Can you see what I see?

Published May 1, 2006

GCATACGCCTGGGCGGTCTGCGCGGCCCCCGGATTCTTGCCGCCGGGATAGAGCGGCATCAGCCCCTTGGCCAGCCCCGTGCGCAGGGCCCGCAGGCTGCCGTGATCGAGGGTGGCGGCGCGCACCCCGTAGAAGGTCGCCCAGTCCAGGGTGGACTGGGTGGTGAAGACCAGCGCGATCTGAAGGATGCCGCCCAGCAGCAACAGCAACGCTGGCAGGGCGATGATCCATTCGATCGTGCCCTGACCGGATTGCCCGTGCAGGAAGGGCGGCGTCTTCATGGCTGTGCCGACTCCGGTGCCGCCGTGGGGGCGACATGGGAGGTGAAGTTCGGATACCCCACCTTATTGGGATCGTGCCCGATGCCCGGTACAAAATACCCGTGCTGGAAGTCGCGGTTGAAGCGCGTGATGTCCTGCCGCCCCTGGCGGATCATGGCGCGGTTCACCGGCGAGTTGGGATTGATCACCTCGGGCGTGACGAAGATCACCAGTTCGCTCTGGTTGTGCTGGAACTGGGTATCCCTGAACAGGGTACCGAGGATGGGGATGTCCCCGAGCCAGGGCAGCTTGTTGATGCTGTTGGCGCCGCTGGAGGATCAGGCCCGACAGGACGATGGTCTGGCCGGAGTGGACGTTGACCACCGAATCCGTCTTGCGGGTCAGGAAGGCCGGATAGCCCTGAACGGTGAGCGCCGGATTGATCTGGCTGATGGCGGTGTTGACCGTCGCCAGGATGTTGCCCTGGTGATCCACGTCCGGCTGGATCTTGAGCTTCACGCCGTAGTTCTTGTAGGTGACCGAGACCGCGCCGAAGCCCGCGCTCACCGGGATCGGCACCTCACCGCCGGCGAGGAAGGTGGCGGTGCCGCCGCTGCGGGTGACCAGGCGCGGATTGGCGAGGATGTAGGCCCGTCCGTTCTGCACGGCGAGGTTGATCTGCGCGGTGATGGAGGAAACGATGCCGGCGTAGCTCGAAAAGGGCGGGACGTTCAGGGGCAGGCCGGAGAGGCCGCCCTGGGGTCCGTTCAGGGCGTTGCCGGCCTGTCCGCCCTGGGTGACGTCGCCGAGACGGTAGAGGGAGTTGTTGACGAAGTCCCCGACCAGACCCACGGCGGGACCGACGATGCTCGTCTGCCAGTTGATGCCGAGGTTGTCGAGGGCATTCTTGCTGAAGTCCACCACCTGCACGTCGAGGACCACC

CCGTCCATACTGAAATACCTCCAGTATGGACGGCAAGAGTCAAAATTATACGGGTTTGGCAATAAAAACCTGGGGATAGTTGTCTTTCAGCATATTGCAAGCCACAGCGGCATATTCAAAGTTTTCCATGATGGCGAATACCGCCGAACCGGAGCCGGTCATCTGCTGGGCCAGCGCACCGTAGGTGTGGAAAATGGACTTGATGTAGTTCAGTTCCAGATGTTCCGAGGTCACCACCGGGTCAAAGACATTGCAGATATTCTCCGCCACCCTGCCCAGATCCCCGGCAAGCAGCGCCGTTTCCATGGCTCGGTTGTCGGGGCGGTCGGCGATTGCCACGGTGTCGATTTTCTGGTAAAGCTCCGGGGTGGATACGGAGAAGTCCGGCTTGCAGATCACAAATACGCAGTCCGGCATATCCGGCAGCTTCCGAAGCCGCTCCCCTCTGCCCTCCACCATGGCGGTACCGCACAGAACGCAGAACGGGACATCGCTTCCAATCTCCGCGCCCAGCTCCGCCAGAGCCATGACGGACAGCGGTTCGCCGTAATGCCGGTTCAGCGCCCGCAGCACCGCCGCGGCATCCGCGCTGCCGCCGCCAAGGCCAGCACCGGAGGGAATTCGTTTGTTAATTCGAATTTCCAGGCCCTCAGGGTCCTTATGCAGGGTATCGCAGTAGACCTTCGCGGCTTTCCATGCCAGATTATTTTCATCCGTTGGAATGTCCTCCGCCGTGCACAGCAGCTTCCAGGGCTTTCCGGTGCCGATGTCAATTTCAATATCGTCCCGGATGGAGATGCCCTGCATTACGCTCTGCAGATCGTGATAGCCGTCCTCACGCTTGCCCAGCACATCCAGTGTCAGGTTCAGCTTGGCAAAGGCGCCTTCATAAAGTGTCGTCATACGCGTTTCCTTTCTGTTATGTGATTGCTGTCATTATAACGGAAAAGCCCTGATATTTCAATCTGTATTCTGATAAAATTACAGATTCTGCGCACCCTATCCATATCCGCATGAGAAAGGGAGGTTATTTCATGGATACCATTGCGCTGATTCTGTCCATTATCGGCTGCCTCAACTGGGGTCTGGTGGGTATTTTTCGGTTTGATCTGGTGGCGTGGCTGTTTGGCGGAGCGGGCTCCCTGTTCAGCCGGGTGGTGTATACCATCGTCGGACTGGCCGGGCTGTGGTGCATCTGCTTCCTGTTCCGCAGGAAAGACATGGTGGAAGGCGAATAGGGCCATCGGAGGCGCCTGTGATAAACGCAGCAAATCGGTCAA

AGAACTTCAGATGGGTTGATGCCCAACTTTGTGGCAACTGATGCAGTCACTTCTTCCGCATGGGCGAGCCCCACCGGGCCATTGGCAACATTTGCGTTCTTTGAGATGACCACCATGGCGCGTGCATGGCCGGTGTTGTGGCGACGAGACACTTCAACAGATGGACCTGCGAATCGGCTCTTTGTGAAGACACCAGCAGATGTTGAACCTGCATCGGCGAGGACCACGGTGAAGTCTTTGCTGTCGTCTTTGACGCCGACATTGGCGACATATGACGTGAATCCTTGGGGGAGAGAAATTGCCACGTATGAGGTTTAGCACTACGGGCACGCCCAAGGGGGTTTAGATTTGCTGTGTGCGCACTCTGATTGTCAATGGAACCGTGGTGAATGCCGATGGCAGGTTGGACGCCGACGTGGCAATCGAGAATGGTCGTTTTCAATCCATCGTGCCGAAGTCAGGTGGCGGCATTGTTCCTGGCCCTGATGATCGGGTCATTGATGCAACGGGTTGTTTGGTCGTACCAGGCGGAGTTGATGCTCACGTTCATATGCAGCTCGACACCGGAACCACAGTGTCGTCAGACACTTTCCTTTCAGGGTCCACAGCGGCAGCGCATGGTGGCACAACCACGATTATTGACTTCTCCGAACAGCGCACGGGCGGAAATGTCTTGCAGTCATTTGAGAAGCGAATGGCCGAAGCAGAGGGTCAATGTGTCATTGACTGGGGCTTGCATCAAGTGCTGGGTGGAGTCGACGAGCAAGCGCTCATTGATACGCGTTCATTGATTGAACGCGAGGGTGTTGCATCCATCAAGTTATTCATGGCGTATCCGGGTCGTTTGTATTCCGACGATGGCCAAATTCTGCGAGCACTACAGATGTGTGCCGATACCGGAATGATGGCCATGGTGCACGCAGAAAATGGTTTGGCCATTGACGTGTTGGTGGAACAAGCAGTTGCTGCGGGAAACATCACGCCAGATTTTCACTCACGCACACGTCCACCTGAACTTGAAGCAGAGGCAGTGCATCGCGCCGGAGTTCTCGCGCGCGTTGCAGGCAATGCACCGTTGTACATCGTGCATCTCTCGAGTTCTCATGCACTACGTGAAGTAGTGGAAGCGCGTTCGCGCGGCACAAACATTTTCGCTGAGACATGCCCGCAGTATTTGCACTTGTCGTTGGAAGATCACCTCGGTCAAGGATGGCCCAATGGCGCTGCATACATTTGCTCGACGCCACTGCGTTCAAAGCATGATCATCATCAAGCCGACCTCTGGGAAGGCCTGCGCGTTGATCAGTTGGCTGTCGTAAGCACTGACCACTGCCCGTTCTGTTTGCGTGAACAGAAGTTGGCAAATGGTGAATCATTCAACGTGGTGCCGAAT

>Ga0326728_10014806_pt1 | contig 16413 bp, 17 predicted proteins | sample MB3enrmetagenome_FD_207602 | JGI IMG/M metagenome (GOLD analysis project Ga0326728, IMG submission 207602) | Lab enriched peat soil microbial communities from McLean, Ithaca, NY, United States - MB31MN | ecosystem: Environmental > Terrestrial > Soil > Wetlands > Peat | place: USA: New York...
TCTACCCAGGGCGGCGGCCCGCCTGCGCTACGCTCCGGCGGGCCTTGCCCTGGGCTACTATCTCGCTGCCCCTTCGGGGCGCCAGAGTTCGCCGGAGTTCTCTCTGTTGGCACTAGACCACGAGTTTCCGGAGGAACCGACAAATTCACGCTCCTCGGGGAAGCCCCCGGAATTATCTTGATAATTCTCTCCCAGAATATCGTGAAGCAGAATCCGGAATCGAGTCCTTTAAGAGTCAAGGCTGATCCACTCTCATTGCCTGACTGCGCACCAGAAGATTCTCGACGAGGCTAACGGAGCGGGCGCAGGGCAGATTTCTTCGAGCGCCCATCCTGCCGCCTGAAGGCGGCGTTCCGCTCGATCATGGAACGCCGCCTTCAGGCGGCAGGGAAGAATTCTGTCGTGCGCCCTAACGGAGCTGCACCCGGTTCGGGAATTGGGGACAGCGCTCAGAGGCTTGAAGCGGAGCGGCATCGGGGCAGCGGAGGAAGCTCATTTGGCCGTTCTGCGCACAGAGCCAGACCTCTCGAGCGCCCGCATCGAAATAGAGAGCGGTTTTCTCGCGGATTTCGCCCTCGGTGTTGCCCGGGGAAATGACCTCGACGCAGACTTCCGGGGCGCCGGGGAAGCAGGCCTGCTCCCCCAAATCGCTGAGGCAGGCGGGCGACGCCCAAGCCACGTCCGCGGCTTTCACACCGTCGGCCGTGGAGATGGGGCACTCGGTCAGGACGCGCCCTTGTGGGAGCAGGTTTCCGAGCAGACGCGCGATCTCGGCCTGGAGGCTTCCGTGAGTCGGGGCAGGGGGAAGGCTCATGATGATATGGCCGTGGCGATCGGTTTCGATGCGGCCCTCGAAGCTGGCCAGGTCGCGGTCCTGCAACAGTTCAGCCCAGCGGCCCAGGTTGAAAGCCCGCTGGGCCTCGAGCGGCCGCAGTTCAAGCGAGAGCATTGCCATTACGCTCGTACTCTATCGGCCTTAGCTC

John’s church was in the midst of a visioning process. The enthusiastic members jokingly let slip that they had already chosen John’s vision for him, that he was to be the new Sunday School co-ordinator. After all, what better way could a retiring high school principal serve the congregation and use his gifts for ministry? John seemed resigned to his fate. Vision seemed to be about how others saw the church’s future. He would just try to fit in. John dutifully went to the discussion session on the birth of the early church as described in Acts 2.  He was disturbed, but also strangely exhilarated by the story of the Pentecostal wind and fire that got the whole thing going. The leader of the session asked people to think of two kinds of change in their lives: changes that were trying to restore equilibrium, like a pendulum, and changes that were more dramatic and irreversible, like the symbol of fire. John wondered about his retirement and the dread he felt but had never expressed about leaving both a career and a passion. Was this a pendulum or a fire type of change? The leader pointed out that it was fires that released enormous amounts of energy, not pendulums. If the vision of a church was to get anywhere it had to be animated by the spirit and energy of its members and God. John felt fearful. The visioning process culminated in a weekend retreat for all members of the congregation. On the Saturday participants divided into groups according to their interests to develop vision statements and ministry projects. Building Christian community, worship and the life of prayer, teaching and learning, compassionate care, social justice, evangelism: these were the options. To no one’s surprise John chose teaching and learning. At the end of the afternoon, there was a report back. People were looking forward to a revitalized Sunday School under his leadership. John stood in front of his congregation and said, “I know we need a new Sunday school co-ordinator, and I know you want me to be that person. But I’ve been thinking a lot in this visioning process about my life, my faith, what I care deeply about and what place my church has got in my future. What is central in my life right now is that I am afraid of retiring. I’ve never admitted this to anyone before now. But I’m afraid. This afternoon I decided what I could contribute to this congregation’s vision for ministry in the area of teaching and learning. Instead of being a teacher I will become a learner. I will come to the church every Wednesday afternoon, put on the coffee pot, and talk and learn with any other men who are going through similar transitions in their lives and want to talk about that and their faith.” John sat down, and the session continued with the description of the many other ministry projects devised by the groups. John is not a fiction. He is a real person. He did what he said he would, and a considerable group of men began to gather every Wednesday under his leadership. It didn’t stop with talk. For some time a group of teenagers had been gathering in the church parking lot to skateboard. They were considered by church members to be dangerous pests. The men’s group overlapped with these teens and after a time befriended them. They discovered the difficulty they were having with their own transitions – moving into colleges, universities, jobs. The men began to develop mentoring relationships with the teens (and regularized the skateboarding). Vision means seeing. It means seeing clearly, deeply and differently. Seeing in this way is transformative and brings new life and energy. It results in direction, purpose and value for self and others. People become true disciples of Jesus, which means they become learners, open to the unexpected places the Spirit leads. Seeing on its own is not enough; it needs expression in sustainable action. John’s “seeing” was highly motivating for himself and others. All of this “seeing” takes time and discernment in community. John’s story depended upon the collective visioning process undertaken by his congregation. Congregations, like individuals, have their times of transition, crisis, and decision when it is important to seek God’s gift of vision for their future. These times may be taking decisions about growth and expansion (physical or spiritual), finding new purpose in a dramatically changing social environment for ministry, exploring options with reduced resources, or simply feeling stuck. Whatever the time, the vision of our people needs to be animated, not by the ticking pendulum of an old fashioned clock, but by the energizing fire that gave birth to the first congregation. Paul MacLean is executive director of Potentials, He writes occasionally about congregational development in the Anglican Journal.


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